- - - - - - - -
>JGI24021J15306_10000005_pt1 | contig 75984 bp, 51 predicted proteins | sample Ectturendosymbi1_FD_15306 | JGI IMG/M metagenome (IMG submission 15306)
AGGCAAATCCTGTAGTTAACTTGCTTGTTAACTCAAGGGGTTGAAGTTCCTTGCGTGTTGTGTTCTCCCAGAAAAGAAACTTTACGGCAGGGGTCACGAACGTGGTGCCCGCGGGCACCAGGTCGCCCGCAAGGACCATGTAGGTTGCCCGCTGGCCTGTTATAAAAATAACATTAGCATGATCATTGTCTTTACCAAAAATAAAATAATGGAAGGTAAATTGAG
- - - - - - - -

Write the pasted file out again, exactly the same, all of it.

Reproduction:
>JGI24021J15306_10000005_pt1 | contig 75984 bp, 51 predicted proteins | sample Ectturendosymbi1_FD_15306 | JGI IMG/M metagenome (IMG submission 15306)
AGGCAAATCCTGTAGTTAACTTGCTTGTTAACTCAAGGGGTTGAAGTTCCTTGCGTGTTGTGTTCTCCCAGAAAAGAAACTTTACGGCAGGGGTCACGAACGTGGTGCCCGCGGGCACCAGGTCGCCCGCAAGGACCATGTAGGTTGCCCGCTGGCCTGTTATAAAAATAACATTAGCATGATCATTGTCTTTACCAAAAATAAAATAATGGAAGGTAAATTGAG